Amazon DynamoDB is a fast and flexible NoSQL database service for applications that need consistent single-digit, millisecond latency at any scale. It is a fully managed cloud database and supports document and key-value storage models. Check out this full post on DynamoDB to learn more.
Horizontal scaling in NoSQL databases usually happens transparently and doesn’t need the data partitioning logic implemented in your application’s data access layer (unlike relational databases).
Databases for Research
Many applications need functionality that allows users to search textually, or find elements by context, taking into account the user’s intent and not necessarily an exact match between what was searched and what is being found. Just like when you do a Google search, or Facebook, for example.
A search service can be used to index and search both free and structured text format and generally supports functionality that is not available in other databases, such as rankings, faceted searches, synonyms, language interpretation, among others. others.
To help you build search solutions, AWS offers Amazon CloudSearch and Amazon Elasticsearch Service (Amazon ES).
Of the two, CloudSearch is a managed service that requires little configuration and scales automatically, owned by AWS.
Amazon ES is a managed service from Elasticsearch that is an open-source solution and allows you to have more autonomy over configuration.
Elasticsearch goes beyond a simple search solution and can also be for log analysis, real-time application monitoring, and clickstream analysis.
Both CloudSearch and Elasticsearch use data partitioning and replication to scale out. The advantage of CloudSearch is that you don’t have to worry about partitions and replicas because the service handles this automatically.
When it comes to High Availability, both include features that redundantly store data in different AZs.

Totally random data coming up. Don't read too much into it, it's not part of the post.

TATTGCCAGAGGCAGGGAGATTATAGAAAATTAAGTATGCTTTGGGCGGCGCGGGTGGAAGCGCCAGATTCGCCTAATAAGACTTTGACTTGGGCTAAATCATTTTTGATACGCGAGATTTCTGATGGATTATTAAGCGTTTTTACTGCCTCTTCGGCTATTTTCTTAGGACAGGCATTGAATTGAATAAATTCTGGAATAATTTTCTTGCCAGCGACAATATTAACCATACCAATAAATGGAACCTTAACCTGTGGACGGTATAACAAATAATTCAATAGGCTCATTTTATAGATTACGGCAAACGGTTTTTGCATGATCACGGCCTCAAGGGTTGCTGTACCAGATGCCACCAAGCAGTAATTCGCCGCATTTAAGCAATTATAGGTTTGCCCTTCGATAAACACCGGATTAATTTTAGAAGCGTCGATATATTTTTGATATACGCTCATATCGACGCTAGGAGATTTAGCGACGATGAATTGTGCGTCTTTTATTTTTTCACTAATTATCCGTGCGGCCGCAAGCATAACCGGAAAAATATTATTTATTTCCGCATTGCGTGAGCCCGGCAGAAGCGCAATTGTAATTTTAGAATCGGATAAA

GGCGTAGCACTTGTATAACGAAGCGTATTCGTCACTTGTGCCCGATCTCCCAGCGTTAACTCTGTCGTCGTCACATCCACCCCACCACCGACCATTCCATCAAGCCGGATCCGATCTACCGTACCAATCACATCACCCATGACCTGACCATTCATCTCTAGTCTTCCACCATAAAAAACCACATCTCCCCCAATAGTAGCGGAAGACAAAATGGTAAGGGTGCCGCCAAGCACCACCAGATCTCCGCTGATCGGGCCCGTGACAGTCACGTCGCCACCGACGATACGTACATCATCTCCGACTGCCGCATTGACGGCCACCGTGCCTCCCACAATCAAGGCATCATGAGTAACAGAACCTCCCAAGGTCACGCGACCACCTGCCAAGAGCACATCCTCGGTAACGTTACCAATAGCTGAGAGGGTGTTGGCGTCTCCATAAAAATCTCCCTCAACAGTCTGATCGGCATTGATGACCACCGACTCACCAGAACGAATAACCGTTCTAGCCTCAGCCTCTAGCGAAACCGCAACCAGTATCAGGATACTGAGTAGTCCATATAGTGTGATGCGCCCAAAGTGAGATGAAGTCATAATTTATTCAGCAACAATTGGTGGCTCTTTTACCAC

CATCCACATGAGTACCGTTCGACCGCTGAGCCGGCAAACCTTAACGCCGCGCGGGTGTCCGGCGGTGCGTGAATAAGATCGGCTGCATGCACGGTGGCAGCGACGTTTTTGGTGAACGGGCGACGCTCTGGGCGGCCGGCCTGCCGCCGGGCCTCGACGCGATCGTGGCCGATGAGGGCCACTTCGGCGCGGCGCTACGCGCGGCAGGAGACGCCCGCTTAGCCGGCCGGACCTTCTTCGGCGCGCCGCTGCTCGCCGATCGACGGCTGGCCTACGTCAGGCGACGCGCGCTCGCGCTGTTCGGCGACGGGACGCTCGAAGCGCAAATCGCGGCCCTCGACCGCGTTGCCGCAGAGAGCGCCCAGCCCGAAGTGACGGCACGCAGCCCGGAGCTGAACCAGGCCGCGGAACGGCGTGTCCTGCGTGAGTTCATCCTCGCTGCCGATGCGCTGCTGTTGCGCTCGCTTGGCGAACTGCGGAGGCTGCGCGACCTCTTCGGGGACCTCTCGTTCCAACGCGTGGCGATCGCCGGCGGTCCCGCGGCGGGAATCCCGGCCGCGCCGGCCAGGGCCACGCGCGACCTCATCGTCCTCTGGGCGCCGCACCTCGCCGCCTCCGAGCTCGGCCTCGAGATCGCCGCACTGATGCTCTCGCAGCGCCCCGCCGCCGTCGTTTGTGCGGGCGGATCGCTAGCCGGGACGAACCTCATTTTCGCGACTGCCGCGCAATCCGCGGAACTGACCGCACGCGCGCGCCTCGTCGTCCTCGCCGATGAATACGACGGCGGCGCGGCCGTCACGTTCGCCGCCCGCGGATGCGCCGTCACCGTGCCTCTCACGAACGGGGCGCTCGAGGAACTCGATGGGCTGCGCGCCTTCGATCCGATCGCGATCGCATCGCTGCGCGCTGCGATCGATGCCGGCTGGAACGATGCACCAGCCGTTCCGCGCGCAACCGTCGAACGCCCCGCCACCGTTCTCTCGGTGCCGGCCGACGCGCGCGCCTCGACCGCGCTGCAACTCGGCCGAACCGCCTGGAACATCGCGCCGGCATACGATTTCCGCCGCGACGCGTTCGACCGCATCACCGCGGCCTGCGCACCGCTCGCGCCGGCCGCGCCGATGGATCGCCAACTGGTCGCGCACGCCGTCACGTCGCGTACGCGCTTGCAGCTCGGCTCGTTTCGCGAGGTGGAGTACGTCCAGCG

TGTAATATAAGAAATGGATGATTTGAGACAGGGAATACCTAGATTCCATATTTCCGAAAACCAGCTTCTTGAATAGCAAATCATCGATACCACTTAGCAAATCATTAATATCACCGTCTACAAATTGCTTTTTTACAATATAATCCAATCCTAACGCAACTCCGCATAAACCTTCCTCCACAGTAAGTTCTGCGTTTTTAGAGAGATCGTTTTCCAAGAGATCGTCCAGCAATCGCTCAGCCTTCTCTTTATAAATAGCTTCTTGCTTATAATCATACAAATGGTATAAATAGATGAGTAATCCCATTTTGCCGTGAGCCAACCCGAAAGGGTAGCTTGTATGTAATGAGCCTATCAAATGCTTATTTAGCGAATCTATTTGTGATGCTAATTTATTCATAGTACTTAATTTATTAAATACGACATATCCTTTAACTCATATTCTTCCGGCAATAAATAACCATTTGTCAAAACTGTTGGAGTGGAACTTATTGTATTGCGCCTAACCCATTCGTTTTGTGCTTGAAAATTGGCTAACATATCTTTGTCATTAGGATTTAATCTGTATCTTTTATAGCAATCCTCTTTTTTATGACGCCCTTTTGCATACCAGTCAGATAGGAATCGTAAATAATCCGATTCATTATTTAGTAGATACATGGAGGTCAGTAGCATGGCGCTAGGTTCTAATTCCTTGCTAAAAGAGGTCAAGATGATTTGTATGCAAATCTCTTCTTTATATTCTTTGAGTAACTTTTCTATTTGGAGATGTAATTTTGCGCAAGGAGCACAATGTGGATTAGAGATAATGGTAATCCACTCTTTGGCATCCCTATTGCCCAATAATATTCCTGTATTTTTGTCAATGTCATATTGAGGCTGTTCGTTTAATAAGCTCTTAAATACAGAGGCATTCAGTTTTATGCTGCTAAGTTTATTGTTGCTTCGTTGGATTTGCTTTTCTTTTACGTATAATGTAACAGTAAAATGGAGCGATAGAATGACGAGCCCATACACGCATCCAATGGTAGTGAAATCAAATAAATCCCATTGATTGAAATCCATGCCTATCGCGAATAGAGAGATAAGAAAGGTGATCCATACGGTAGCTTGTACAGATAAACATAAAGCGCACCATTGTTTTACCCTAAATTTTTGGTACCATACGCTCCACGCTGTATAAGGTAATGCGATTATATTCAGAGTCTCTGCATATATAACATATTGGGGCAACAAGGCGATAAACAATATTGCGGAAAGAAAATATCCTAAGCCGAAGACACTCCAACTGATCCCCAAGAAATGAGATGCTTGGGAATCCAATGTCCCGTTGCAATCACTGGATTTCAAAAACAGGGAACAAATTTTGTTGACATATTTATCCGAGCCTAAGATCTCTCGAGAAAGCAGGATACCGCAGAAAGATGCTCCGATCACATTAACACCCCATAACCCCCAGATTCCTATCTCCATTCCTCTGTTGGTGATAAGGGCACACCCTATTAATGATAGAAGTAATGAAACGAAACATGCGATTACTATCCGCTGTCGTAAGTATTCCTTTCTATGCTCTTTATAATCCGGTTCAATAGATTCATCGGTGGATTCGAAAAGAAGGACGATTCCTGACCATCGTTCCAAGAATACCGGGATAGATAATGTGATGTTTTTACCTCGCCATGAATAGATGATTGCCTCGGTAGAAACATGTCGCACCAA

A graph-based database (also called a graph-oriented database) uses structures of nodes that are interconnected with each other.
Graph databases are purposefully created to store and browse relationships and are typically used in use cases like social media, recommendation engines, and fraud detection where you need to create relationships between data and query those relationships quickly.
- Prefer managed databases over doing your own installations manually. Managed databases will allow your team to have fewer headaches to ensure scalability, availability, security and performance.
- If your application indexes and queries data without the need for complex joins or transactions, or if you need a write rate that overcomes the constraints of a single instance – consider a NoSQL database.
- If you have binary files (audio, video, and image), it is more efficient to store the actual files in Amazon S3 and store only the files’ metadata in your relational or key-value or document database.
- If your schema cannot be denormalized, and your application requires complex joins or transactions, consider a relational database.
- For Business Intelligence (BI) and Analytics use a specific database like Redshift that uses columnar storage and compression to allow analysis of large volumes of data.
- In a use case where you perform queries based on the relationships between objects, consider using a graph-oriented database like Amazon Neptune , for example